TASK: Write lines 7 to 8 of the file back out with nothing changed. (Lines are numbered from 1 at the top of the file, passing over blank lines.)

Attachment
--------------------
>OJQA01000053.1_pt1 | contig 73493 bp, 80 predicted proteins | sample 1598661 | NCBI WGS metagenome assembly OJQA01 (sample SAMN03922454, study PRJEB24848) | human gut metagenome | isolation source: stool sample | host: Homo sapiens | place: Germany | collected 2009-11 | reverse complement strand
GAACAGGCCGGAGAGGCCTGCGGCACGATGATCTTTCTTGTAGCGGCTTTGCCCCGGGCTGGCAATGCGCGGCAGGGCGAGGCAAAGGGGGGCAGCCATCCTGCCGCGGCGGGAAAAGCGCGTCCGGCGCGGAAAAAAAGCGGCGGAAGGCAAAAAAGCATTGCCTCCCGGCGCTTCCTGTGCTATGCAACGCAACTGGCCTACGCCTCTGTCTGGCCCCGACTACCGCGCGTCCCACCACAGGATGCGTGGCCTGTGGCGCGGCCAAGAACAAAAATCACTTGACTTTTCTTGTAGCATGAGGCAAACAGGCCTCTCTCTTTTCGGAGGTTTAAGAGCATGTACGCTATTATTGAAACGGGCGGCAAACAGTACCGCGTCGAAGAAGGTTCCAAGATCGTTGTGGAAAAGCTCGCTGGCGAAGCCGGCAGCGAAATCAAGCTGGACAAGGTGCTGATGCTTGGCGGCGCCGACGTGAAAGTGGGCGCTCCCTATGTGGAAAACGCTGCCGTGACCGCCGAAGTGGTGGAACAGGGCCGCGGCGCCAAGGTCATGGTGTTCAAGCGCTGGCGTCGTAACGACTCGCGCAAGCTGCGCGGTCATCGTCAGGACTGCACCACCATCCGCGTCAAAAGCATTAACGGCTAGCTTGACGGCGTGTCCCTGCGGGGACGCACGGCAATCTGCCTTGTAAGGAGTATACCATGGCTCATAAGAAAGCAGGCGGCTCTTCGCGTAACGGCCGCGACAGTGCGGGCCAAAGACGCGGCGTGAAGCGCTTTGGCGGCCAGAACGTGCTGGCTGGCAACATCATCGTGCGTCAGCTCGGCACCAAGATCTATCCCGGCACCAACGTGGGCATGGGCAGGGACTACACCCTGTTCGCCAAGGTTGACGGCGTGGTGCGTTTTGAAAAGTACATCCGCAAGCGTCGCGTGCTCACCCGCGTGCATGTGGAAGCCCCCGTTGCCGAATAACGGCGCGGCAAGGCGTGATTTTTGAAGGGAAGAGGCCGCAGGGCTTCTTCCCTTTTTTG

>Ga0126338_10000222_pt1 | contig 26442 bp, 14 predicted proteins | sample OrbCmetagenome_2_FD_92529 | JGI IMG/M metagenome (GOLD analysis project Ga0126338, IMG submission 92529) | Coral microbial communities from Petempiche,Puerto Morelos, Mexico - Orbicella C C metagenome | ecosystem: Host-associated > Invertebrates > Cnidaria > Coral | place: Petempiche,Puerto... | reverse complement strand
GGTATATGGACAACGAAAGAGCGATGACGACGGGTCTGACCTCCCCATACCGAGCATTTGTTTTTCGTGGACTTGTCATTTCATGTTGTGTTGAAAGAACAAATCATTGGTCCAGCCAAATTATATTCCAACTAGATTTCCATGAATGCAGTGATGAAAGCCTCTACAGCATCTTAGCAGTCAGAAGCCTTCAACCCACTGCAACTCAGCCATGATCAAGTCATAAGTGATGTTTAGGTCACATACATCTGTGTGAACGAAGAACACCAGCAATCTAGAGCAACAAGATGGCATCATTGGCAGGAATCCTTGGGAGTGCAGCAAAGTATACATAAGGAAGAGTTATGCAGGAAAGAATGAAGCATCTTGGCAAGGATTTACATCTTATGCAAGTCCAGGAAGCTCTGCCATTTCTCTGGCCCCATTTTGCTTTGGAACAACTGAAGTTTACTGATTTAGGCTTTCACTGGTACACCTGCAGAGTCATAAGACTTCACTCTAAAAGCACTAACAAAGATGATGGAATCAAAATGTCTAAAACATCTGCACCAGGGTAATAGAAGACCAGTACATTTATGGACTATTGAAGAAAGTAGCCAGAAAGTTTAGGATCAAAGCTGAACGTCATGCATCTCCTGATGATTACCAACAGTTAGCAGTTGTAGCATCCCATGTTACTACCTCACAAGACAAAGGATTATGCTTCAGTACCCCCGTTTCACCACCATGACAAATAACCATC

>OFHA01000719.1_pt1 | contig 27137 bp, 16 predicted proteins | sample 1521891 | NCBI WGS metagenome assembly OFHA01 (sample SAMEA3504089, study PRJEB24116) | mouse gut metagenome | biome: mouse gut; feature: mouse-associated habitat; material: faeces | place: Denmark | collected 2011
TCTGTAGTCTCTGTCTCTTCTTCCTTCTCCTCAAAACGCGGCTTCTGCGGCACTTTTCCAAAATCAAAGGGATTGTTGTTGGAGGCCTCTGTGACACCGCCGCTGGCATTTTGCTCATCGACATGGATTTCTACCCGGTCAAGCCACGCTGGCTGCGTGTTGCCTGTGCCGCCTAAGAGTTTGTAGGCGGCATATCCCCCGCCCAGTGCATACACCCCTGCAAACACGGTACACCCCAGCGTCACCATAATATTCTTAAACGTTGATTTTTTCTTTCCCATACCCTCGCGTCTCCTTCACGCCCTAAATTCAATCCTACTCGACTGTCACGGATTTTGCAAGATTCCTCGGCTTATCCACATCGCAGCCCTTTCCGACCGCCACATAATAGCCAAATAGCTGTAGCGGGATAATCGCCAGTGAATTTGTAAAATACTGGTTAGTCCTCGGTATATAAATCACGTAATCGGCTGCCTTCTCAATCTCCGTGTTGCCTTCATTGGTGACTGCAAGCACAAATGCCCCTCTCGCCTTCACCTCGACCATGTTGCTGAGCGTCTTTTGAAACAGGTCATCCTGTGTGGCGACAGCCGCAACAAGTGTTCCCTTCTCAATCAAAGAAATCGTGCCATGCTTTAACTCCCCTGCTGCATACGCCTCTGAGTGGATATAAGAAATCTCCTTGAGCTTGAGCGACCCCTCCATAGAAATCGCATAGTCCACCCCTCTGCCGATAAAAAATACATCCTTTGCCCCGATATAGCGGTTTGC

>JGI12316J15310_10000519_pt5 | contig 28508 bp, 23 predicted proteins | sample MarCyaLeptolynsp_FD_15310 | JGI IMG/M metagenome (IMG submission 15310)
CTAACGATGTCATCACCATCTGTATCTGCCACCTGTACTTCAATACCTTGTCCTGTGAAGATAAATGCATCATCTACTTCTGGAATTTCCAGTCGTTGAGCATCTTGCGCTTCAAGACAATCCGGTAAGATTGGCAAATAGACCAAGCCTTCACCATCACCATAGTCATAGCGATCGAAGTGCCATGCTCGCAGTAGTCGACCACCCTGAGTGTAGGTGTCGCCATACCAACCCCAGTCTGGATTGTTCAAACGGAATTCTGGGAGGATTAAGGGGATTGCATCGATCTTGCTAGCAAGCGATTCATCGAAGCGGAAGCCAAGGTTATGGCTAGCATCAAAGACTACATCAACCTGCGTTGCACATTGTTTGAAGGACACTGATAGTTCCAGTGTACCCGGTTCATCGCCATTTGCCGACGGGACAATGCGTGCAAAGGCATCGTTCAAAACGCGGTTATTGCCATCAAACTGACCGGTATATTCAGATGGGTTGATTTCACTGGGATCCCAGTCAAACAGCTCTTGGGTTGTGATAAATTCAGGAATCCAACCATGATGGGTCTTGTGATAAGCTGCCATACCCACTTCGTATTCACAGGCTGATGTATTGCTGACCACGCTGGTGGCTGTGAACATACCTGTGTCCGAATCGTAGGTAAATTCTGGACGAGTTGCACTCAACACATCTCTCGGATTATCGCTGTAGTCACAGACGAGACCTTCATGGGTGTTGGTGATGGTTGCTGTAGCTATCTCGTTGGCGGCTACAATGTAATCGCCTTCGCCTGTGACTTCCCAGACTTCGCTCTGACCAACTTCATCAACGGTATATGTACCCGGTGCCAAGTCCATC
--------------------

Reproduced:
>JGI12316J15310_10000519_pt5 | contig 28508 bp, 23 predicted proteins | sample MarCyaLeptolynsp_FD_15310 | JGI IMG/M metagenome (IMG submission 15310)
CTAACGATGTCATCACCATCTGTATCTGCCACCTGTACTTCAATACCTTGTCCTGTGAAGATAAATGCATCATCTACTTCTGGAATTTCCAGTCGTTGAGCATCTTGCGCTTCAAGACAATCCGGTAAGATTGGCAAATAGACCAAGCCTTCACCATCACCATAGTCATAGCGATCGAAGTGCCATGCTCGCAGTAGTCGACCACCCTGAGTGTAGGTGTCGCCATACCAACCCCAGTCTGGATTGTTCAAACGGAATTCTGGGAGGATTAAGGGGATTGCATCGATCTTGCTAGCAAGCGATTCATCGAAGCGGAAGCCAAGGTTATGGCTAGCATCAAAGACTACATCAACCTGCGTTGCACATTGTTTGAAGGACACTGATAGTTCCAGTGTACCCGGTTCATCGCCATTTGCCGACGGGACAATGCGTGCAAAGGCATCGTTCAAAACGCGGTTATTGCCATCAAACTGACCGGTATATTCAGATGGGTTGATTTCACTGGGATCCCAGTCAAACAGCTCTTGGGTTGTGATAAATTCAGGAATCCAACCATGATGGGTCTTGTGATAAGCTGCCATACCCACTTCGTATTCACAGGCTGATGTATTGCTGACCACGCTGGTGGCTGTGAACATACCTGTGTCCGAATCGTAGGTAAATTCTGGACGAGTTGCACTCAACACATCTCTCGGATTATCGCTGTAGTCACAGACGAGACCTTCATGGGTGTTGGTGATGGTTGCTGTAGCTATCTCGTTGGCGGCTACAATGTAATCGCCTTCGCCTGTGACTTCCCAGACTTCGCTCTGACCAACTTCATCAACGGTATATGTACCCGGTGCCAAGTCCATC